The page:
The Uprising shows us the Arab revolutions from the inside. It is a multi-camera, first-person account of that fragile, irreplaceable moment when life ceases to be a prison, and everything becomes possible again.
Opus Bonum Award for Best World Documentary Film, Jilhava IDFF, Czech Republic, 2013
'Eastern Maidan through the eyes of Europeans' award, Kiev IFF, Ukraine, 2014
Special mention, international competition, Forum Doc Belo Horizonte, Brazil, 2014
First prize, Streams European Online Film Festival, 2014
This feature-length documentary is composed entirely of videos made by citizens and long-term residents of Tunisia, Egypt, Bahrain, Libya, Syria and Yemen. The film uses this footage, not to recount the actual chronology of events or analyse their causes, but to create an imaginary pan-Arab uprising that exists (for the moment) only on the screen.
The Uprising was made in even closer collaboration than usual with Bruno Tracq, and the sound design and music are by Olivier Touche. This is the seventh time I have worked with Bruno, and the fifth time I have worked with Olivier.
Since its début at the Jihlava International Documentary Film Festival, The Uprising has been screened at more than 20 international film festivals, including Turin, Edinburgh, and the Museum of Modern Art’s Documentary Fortnight, as well as in countless other contexts (art museums, university campuses, squats, squares...). Continuing interest in the film today testifies, I believe, to the fact that the events of 2011-12, and the images they generated, belong as much to the future, as they do to the past.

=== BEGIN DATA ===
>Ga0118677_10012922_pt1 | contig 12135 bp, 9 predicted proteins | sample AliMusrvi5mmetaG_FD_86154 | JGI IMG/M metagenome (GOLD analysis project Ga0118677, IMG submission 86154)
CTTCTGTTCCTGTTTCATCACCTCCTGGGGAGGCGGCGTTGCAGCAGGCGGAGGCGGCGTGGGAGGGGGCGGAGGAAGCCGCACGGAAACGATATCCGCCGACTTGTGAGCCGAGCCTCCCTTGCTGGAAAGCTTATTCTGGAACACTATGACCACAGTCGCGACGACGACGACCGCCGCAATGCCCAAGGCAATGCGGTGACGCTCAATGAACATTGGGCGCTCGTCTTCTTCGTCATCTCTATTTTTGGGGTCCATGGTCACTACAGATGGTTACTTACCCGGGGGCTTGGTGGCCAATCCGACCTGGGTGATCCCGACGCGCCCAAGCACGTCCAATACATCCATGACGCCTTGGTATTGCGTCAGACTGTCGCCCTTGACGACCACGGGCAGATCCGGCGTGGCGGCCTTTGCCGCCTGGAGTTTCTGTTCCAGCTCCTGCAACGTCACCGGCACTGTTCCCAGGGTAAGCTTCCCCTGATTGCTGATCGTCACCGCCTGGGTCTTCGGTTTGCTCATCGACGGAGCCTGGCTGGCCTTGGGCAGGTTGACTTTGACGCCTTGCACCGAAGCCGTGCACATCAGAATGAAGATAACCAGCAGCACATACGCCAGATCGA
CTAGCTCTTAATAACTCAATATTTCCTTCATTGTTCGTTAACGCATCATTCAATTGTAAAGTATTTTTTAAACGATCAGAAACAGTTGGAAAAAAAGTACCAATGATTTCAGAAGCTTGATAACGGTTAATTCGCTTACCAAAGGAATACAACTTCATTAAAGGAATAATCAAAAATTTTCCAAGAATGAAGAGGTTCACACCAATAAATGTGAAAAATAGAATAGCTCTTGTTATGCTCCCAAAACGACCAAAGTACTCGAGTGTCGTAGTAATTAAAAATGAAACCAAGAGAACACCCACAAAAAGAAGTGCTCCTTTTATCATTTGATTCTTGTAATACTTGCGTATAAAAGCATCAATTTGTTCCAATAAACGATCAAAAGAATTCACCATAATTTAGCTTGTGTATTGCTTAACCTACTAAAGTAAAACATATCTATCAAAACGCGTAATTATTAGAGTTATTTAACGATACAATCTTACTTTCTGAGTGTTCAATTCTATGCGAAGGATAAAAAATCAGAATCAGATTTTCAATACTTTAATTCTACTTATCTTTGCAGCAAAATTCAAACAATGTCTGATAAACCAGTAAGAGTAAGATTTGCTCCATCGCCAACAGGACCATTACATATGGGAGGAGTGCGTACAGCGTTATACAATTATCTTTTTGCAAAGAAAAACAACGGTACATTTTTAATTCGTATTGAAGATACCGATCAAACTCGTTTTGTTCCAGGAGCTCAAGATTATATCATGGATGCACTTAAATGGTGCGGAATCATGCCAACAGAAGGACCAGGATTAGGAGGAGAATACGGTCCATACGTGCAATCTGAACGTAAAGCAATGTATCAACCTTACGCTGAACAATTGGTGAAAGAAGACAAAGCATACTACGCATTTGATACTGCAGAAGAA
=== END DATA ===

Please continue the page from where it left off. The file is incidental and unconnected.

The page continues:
I have collected some of the interviews I gave when the film was released, and some of the things people have written about the film since, here.
A film by Peter Snowdon, written and edited by Bruno Tracq & Peter Snowdon
produced by Rien à Voir in association with Third Films
Belgium/UK, 78 minutes, 2013, DCP, 16:9, 5.1
Arabic and English spoken, English and French subtitles
To view the film online, go to: theuprising.be.
Bonus track: It’s a ghost town.